Tokos Medical Corp.'s stock surged Tuesday after the company received federal approval to market a new test that detects the risk of premature births.
Stock of the Santa Ana company, which provides home care products for women with high-risk pregnancies, jumped to $12.875 per share in the morning from an opening of $10.875. It closed at a yearlong high of $12, up 10.3% for the day. About 1.8 million shares changed hands--roughly eight times the stock's average daily trading volume.
The stock popped up after the company reported this week that the Food and Drug Administration decided to allow Tokos to market a blood test for impending delivery in women between the 24th and 34th week of pregnancy.
The test, developed by Adeza Biomedical Corp., a privately held, Sunnyvale-based research firm, determines the presence of a fetal protein that can be used to detect early delivery. A Tokos spokeswoman said the company has exclusive rights to market the product domestically and in Canada.
Researchers noted that the test, if positive, can signal physicians to take special steps to improve the chances of healthy childbirth. Mothers-to-be can be put on bed rest or hospitalized to lower the risk of early delivery. In addition, drugs can be given to hasten development of fetal lungs to improve a premature baby's chance of survival.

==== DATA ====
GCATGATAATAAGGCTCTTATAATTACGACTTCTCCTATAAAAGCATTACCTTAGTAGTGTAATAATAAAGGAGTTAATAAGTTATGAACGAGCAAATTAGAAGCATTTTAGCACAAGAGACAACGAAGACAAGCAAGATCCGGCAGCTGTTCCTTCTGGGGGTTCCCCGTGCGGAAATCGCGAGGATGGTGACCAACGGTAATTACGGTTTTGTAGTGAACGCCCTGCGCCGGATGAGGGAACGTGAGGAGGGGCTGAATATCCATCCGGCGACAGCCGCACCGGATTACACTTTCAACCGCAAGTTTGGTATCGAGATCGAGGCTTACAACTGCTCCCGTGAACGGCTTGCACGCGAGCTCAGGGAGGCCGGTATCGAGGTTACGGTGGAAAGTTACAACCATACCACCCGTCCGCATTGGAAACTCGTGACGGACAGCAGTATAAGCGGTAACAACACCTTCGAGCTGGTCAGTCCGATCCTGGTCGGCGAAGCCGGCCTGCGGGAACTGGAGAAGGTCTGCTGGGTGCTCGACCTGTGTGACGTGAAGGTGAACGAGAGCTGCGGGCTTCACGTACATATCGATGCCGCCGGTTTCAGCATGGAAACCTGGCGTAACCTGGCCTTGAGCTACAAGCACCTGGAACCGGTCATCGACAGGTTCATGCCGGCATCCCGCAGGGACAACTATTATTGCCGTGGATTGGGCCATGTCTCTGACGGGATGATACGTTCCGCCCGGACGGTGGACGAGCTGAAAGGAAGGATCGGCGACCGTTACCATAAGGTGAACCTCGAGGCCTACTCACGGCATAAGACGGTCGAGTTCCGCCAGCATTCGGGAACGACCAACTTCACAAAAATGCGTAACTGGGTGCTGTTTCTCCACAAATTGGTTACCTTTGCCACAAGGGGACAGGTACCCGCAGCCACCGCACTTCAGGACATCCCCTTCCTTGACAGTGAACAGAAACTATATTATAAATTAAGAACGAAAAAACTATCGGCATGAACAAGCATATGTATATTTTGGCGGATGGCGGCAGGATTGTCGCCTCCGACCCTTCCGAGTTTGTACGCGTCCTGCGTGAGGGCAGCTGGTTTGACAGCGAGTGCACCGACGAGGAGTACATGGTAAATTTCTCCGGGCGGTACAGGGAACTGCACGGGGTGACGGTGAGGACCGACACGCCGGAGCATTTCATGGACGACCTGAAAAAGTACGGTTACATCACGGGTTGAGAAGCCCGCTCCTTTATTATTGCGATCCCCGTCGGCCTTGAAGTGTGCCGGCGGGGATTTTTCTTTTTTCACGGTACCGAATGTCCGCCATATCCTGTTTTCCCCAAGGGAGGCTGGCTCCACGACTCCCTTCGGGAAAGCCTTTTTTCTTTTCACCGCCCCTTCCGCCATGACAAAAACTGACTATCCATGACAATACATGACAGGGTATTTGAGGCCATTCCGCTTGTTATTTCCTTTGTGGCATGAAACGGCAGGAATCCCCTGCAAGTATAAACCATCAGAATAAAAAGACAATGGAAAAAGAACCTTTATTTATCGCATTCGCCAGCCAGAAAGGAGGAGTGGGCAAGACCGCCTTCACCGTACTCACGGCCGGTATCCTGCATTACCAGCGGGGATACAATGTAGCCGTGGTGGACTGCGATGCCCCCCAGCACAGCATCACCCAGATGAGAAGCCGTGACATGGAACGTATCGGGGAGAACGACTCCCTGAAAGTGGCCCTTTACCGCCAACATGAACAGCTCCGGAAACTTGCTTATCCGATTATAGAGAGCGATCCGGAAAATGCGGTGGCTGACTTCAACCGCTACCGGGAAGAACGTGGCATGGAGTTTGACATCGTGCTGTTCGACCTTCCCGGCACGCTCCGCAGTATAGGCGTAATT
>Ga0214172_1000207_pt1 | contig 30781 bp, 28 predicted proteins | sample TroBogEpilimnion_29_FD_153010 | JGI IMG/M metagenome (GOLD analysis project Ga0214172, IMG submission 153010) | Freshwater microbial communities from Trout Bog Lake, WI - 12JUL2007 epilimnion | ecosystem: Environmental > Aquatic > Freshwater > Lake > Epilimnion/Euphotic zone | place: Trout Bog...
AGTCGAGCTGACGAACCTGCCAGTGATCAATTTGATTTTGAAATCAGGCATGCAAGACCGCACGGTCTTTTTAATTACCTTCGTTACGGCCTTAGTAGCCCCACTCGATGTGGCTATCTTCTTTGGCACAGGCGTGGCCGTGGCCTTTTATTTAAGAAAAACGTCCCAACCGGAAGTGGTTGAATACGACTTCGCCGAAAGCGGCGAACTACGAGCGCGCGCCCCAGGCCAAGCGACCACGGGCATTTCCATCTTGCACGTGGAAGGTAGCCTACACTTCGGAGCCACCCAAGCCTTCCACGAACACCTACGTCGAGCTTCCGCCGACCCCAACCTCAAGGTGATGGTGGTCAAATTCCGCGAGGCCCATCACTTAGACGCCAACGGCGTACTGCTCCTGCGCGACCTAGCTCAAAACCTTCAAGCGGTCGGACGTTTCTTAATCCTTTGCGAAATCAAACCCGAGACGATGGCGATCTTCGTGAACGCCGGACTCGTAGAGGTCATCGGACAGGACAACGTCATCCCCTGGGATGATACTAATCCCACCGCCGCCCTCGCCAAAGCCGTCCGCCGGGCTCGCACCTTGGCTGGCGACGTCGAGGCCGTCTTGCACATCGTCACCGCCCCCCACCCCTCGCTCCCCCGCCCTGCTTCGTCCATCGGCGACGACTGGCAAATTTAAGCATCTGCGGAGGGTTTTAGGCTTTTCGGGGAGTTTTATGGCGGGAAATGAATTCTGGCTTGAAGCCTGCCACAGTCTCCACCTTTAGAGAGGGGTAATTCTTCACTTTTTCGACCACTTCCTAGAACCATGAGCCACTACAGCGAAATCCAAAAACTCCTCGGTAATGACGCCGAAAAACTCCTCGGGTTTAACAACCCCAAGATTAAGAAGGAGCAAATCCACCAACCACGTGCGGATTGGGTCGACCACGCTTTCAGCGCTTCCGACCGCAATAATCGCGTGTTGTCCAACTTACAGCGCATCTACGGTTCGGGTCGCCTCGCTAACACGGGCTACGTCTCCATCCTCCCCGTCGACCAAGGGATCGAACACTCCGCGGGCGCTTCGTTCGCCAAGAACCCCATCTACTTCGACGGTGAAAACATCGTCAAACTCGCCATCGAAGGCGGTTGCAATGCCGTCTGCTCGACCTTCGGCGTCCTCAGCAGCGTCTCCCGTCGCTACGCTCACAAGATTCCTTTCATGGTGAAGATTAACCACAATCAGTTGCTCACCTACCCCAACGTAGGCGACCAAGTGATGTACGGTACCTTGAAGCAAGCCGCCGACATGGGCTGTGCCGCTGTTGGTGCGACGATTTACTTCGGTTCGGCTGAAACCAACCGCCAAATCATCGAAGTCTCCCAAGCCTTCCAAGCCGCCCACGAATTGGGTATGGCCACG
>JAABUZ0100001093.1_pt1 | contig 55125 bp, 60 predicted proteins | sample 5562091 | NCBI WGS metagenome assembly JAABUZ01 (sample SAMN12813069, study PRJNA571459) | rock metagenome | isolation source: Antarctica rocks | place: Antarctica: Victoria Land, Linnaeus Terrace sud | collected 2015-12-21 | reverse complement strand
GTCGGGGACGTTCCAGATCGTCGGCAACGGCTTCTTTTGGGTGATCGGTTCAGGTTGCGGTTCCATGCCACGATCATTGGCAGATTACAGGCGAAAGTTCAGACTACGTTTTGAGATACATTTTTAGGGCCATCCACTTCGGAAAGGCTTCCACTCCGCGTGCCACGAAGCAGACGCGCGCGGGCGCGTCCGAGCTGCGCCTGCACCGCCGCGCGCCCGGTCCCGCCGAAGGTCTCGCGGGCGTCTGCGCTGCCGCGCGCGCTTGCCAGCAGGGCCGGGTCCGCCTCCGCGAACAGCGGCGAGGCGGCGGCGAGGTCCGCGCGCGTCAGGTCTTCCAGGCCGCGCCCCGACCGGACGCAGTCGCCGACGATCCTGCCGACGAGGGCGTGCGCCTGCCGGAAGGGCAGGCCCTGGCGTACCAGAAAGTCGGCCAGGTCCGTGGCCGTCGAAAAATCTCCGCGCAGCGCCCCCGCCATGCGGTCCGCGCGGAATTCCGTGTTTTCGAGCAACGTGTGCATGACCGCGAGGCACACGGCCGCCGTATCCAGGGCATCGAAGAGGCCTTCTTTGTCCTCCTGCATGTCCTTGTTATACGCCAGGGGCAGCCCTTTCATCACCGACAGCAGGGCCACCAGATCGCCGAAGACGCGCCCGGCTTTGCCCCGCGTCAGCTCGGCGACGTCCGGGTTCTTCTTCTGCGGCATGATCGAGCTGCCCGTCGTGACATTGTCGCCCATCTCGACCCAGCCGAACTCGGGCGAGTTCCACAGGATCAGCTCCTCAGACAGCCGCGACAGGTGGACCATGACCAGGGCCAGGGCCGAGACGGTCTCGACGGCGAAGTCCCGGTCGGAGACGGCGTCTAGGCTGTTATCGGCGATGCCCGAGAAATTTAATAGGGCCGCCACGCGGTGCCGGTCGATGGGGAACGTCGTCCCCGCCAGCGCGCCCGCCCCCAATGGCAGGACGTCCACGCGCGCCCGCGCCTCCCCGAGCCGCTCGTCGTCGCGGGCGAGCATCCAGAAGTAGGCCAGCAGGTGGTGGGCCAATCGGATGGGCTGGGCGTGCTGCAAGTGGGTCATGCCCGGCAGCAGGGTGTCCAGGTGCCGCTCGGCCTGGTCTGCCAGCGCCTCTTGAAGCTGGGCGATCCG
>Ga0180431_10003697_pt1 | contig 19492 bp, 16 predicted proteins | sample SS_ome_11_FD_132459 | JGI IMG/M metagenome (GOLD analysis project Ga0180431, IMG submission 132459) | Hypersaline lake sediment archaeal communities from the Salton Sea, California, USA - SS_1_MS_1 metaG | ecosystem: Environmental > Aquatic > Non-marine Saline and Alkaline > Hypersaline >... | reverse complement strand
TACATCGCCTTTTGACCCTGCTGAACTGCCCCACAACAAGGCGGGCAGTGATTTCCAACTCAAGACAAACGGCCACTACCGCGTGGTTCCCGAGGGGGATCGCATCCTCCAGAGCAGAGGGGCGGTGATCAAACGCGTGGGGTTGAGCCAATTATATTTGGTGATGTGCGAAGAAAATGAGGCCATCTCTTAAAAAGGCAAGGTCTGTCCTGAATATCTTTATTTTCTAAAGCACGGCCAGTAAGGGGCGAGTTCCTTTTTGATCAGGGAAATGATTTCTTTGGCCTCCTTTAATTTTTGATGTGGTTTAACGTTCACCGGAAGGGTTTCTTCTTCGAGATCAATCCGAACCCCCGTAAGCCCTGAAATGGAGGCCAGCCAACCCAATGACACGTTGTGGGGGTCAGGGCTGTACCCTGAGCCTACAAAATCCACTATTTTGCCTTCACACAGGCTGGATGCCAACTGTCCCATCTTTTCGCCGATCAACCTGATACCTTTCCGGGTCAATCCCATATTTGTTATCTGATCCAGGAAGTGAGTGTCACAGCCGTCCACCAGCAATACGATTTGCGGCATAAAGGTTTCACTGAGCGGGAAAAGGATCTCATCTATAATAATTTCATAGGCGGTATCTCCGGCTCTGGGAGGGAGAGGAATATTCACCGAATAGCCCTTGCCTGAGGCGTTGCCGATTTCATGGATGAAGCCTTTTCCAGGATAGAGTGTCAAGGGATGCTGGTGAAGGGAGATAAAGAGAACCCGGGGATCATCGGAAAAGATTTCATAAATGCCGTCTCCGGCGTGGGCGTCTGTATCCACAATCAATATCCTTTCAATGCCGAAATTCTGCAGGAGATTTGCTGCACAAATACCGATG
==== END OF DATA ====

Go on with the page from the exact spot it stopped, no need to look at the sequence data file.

Analysts said the test should help Tokos resolve one of its prolonged problems, falling sales. Howard Rosencrans, an analyst at HD Brous & Co. in Great Neck, N.Y., said the FDA approval provides the first glimmer of hope for the company in quite a while. Company sales last year slipped to $100.7 million from a peak of $159.9 million in 1992, and the company has lost $32.2 million the last two years.
Rosencrans estimated that the pre-delivery test could boost sales significantly within five years. He said it's the only test of its kind available.
Abraham Karp, an analyst at Karp Financial Group in Tarrytown, N.Y., added that the test should help Tokos build a customer base among health maintenance organizations. Though its sales to the managed care market currently amount to only 10% of its business, that portion of its business is the fastest-growing. In contrast, sales to the company's traditional customers, physicians, are declining.
Still, Karp said he was surprised at the stock's strong reaction to the news. He noted that many investors are seeking stocks with depressed values now. "A lot of people have gotten very enthusiastic about [Tokos]. I hope they are all correct."
Rosencrans said he expects the losses to continue this year, but he anticipates the company will start breaking even early next year as sales start to improve.
Tokos lost $8.7 million, or 50 cents a share, for the first six months of this year, versus a loss of $2.5 million, or 14 cents a share, a year ago. Revenue dropped 11% to $45.9 million, from $51.4 million.
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Taking Off Tokos Medical's stock price jumped Tuesday after FDA approval of its blood test that detects early stages of pre-term labor in pregnant women.